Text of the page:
Tuesday, June 4, 2013

Motörhead - Another Perfect Day

Today (June 4th) marks the thirtieth anniversary of Another Perfect Day, the sixth studio album from British metal band Motörhead. It went to number 153 on the US Billboard Hot 200, number 20 in the UK and number 18 in Sweden. The line up for the band at this point in 1983 was Lemmy (Ian Kilmister) on bass and vocals, Brian “Robbo” Robertson on lead guitar and piano, and Phil “Philthy Animal” Taylor on drums.

As always, for this review I will be looking at the original vinyl content of the album.

Side one begins with “Back at the Funny Farm”. What immediately jumps out at me is the sheer power behind the instruments on this one; the band creates a frenzied sound that mirrors the insanity spoken of in the lyrics.

The second single, “Shine”, went to number 59 in the UK. It tells of a guy trying to convince a girl to give him a chance, to see how good they can be together.

“Dancing on Your Grave” speaks to prejudice due to economic differences. I really like Robertson’s guitar opening here.

“Rock It” is an all-out celebration of rock ‘n’ roll. It is definitely my favorite track on this first half.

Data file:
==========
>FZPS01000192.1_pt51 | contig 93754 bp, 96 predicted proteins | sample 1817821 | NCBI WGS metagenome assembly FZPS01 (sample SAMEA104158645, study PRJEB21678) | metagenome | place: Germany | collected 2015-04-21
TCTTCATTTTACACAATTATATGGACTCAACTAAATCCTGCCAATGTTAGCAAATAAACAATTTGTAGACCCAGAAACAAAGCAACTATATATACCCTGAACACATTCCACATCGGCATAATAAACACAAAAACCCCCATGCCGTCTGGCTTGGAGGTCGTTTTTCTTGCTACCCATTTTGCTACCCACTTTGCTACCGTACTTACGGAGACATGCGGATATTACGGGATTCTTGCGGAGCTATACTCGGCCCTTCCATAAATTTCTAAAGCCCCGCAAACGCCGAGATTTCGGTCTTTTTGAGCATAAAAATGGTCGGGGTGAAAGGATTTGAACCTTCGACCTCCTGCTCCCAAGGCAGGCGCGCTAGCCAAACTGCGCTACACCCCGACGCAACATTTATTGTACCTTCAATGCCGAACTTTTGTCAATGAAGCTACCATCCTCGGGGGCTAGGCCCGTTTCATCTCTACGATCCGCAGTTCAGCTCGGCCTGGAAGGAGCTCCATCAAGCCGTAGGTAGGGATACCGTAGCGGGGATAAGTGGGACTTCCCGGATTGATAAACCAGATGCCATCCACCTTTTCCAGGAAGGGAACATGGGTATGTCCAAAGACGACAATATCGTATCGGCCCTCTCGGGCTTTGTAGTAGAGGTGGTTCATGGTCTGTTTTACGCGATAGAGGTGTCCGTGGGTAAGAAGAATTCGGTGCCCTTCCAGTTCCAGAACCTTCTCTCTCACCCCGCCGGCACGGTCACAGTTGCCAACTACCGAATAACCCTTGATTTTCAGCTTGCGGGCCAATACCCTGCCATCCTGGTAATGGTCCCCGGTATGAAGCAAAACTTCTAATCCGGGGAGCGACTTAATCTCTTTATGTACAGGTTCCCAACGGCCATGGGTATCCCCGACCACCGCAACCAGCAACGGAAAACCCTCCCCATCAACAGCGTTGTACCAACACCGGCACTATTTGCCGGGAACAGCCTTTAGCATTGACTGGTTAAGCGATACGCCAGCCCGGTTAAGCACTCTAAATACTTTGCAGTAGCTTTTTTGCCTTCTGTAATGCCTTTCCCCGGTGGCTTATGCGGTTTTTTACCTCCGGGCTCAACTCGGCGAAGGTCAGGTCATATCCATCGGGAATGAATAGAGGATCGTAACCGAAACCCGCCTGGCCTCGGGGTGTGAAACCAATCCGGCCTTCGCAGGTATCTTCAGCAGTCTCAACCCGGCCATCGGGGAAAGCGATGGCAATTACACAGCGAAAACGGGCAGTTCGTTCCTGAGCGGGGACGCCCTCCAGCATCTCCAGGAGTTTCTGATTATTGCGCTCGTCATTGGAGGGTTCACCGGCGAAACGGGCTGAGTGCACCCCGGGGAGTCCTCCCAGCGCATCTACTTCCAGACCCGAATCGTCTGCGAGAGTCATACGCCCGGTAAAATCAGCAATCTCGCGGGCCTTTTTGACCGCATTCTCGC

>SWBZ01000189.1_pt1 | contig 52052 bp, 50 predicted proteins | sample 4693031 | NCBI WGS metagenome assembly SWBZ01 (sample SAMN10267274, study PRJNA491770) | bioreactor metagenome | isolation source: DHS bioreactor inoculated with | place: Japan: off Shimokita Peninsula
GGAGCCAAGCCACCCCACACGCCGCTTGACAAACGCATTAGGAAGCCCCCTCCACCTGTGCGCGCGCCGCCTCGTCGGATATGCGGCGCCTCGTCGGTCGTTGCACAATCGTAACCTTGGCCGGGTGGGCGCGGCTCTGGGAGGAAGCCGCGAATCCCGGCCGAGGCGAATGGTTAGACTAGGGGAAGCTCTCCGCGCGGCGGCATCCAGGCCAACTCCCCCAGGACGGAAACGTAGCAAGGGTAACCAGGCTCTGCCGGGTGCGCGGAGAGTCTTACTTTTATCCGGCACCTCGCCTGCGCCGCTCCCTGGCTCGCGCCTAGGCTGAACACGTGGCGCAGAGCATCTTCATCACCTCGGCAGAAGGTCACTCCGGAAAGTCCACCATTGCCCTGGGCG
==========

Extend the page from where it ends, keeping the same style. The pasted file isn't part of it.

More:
“One Track Mind” has an interesting lyrical structure, increasing the numerical count with each verse as it talks about gambling, crime and a whole lot of trouble.

Side two starts with the title track. “Another Perfect Day” starts out deceptively mellow before quickly kicking it up.

“Marching Off to War” makes a commentary about war in that those who have not experienced it cannot fully understand what it does to a person.

“I Got Mine”, the first single, went to number 46 in the UK. The protagonist of the song makes the statement to his woman that basically the only option either of them has is each other. It is very much a “for better or worse” kind of scenario.

“Tales of Glory” confronts the lies that a woman tries to pass off as truths.

“Die You Bastard” closes the record on a dark, angry note.

I have to admit that Motörhead was not a band I listened to regularly back in the 80’s. Any of their songs that I had heard came from listening to the album-oriented rock station or hanging with some friends from high school. I did like listening to Another Perfect Day for this review; I really liked the heavy rocking sound that the guys put forth. I am impressed too as all this came from just a trio; it speaks to the talent the group had.

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